Sunday, July 19, 2009


Original Title: Milano Calibro 9
Year: 1972
Director: Fernando Di Leo
Writer: Fernando Di Leo (story), Giorgio Scerbanenco (book)
Genre: Eurocrime

imdb synopsis: Just out of prison, ex-con Ugo Piazza meets his former employer, a psychopathic gangster Rocco who enjoys sick violence and torture. Both the gangsters and the police believe Ugo has hidden $300,000 that should have gone to an American drug syndicate boss.

I will start right off and say I thought this movie was fantastic. Moody, gritty, thought-provoking. It had strong performances from essentially all the major characters, the story was interesting, it was tight, had a good soundtrack… I could go on. This is a great crime movie with a message.

Ugo is a pretty stoic character… rarely does he show any emotion outside of the occasional punch thrown. This is important in keeping us guessing about his actions throughout the film. Gastone Moschin plays Ugo very nicely I felt.

His antithesis in the film, played by Mario Adorf, is the brash, loud, violent Rocco. He plays underdog Luca Canali in Manhunt, and again he is quite impressive here. Both of these were standout performances for me.

Oh, and Barbara Bouchet dancing 3/4 naked is always stand out (or stand up? zzzing!) for me also!

The story is mainly The Americano and his gang trying to figure out what role Ugo played, if any, in the disappearance of $300,000 before Ugo was captured and imprisoned 3 years prior. We’re kept guessing the entire film as to who knows what and who is going to double cross whom.

There is an interesting subplot as well with two police officers dealing with the Ugo/Americano case in a constant debate over the cause/effect of crime in the country, rich vs. poor, and how to best deal with the crime. It was an interesting look into Di Leo’s politics I though, and it had me searching for more on Di Leo’s themes. Apparently these themes of rich and poor are touched upon often in his films.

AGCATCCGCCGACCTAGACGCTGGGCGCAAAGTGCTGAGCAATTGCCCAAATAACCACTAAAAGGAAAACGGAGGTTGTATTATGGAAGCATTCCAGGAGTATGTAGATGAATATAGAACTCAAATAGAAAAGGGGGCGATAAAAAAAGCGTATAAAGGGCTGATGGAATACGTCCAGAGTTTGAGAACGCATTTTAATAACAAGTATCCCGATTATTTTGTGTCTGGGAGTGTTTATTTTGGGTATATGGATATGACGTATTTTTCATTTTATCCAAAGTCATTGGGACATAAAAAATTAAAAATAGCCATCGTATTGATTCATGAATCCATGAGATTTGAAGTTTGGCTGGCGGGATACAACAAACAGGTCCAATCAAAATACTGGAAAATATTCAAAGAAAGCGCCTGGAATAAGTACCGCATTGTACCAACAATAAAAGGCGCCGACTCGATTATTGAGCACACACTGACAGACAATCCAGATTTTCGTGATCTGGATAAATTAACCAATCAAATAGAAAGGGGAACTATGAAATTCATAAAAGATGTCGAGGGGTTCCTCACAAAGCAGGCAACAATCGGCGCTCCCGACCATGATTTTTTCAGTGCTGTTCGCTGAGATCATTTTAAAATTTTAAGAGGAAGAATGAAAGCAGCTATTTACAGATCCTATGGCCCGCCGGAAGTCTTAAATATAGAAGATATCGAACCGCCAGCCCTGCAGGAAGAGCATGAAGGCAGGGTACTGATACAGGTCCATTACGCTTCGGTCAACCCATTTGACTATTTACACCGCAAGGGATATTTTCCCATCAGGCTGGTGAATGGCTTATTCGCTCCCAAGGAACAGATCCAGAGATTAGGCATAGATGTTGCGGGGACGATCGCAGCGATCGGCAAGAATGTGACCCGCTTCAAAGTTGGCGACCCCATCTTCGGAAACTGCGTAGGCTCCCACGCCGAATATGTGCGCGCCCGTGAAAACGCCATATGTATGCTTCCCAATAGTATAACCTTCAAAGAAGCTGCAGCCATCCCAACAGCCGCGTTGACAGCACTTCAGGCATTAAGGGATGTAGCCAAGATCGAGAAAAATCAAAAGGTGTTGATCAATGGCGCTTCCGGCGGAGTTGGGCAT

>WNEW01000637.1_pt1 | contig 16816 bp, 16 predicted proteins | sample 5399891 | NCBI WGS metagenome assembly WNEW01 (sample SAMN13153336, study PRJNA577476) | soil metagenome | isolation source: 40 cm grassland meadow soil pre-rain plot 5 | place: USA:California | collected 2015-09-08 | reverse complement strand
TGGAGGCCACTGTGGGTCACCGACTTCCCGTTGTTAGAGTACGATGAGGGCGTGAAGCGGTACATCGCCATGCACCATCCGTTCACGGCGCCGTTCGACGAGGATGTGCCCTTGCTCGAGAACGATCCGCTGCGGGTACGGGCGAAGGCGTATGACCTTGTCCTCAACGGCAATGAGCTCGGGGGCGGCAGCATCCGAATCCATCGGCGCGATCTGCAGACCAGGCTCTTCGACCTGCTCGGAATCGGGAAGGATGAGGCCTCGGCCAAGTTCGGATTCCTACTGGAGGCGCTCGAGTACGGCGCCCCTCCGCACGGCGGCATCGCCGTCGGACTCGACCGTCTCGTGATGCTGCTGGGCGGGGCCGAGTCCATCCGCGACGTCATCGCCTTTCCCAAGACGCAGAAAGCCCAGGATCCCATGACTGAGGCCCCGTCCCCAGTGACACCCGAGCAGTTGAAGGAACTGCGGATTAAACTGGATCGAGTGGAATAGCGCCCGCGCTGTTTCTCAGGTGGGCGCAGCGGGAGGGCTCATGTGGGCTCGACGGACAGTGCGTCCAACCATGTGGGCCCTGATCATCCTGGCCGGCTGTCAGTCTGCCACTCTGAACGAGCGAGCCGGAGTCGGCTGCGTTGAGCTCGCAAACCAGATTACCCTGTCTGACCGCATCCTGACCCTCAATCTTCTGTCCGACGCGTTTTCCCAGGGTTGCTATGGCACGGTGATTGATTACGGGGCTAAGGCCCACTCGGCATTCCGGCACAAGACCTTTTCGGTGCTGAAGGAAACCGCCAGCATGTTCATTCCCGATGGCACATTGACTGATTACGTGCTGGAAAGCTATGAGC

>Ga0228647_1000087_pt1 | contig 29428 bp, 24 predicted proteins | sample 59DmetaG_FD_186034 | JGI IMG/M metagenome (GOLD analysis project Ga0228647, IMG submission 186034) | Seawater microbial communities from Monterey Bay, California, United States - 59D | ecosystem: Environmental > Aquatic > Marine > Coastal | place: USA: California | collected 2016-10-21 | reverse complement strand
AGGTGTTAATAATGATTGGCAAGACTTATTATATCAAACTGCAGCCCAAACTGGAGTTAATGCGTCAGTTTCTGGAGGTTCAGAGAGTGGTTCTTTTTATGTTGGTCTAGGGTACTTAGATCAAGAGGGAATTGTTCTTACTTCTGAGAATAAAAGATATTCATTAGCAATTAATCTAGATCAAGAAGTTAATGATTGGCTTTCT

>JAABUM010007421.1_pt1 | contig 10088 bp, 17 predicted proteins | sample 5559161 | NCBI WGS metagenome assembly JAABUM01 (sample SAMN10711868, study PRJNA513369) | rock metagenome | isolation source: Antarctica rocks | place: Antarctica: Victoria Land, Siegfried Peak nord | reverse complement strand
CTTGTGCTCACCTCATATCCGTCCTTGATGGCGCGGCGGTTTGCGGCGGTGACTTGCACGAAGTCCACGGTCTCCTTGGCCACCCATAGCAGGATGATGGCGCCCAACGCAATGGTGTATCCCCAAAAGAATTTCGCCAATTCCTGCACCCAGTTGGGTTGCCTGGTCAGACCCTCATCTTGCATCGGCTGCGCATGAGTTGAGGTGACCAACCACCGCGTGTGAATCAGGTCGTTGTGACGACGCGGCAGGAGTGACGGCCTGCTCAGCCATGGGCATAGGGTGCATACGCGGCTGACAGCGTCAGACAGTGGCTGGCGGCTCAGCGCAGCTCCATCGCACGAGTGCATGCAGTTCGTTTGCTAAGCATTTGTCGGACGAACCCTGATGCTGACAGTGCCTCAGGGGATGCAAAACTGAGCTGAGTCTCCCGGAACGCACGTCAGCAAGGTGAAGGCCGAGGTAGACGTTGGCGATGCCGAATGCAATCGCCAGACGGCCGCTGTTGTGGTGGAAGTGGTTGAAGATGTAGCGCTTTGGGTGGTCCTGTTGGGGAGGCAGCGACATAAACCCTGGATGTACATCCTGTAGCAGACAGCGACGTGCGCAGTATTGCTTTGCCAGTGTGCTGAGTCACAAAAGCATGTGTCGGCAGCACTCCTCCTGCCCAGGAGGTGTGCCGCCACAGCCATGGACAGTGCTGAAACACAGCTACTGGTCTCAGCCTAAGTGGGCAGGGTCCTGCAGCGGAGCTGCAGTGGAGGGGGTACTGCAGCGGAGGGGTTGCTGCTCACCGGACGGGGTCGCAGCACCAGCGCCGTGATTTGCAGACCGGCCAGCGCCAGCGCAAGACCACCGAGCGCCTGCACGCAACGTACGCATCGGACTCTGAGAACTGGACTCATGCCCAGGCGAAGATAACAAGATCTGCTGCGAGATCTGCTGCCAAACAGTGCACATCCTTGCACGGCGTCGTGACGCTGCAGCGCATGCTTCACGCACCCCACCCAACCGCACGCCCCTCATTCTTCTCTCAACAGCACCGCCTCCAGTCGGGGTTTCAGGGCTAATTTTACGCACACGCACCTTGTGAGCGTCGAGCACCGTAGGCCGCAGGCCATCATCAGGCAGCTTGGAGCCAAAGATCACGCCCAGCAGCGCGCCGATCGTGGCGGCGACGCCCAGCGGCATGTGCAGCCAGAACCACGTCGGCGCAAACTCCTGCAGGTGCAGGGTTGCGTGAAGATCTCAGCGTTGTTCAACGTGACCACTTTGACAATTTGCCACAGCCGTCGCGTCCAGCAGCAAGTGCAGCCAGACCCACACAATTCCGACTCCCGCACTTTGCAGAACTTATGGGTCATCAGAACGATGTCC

We saw a similar theme in Manhunt as well with the rich, powerful, sometimes flashy men all trying to find the unsuccessful Luca Canali to punish him for no reason other than he is an easy target.

Di Leo was definitely on here in story as well as style. I’m nowhere near an expert on film technique, lighting, etc., but I just really enjoyed watching AND seeing this one. It just had the little flourishes that I always refer to that add a lot to the character of the story itself… the little things that make it more than just a story you can look at.

There are some great shots of Milan itself, as well as some nice sets that show a side probably not seen as often; seedy hotels, night clubs, Bouchet’s super-mod apartment that she blends into almost seamlessly (nice touch there!)

As the film opens, Di Leo has some very slick scenes of packages being passed around in public areas that are very nice. There is no dialogue, only the sweet funky 70’s italian crime music we all know and love. It was quite a cool way to begin.

As far as action goes, this one doesn’t have a ton… not in comparison to many films in the genre. I would say this film is primarily one that has you thinking as opposed to on the edge of your seat. It is very performance-driven with some interesting messages.

There are some great scenes, don’t get me wrong. Rocco’s violence is a thing in itself to behold. For example, you can see with the photo here the classic “gangster shaving someone with a straight razor” action! (The first two minutes of this film will definitely have you wanting more.)
This film is smart, well shot, nicely edited, and a joy to watch.

Definitely one of my favorites in the genre that I have seen thus far.

High recommendation!

9 out of 10

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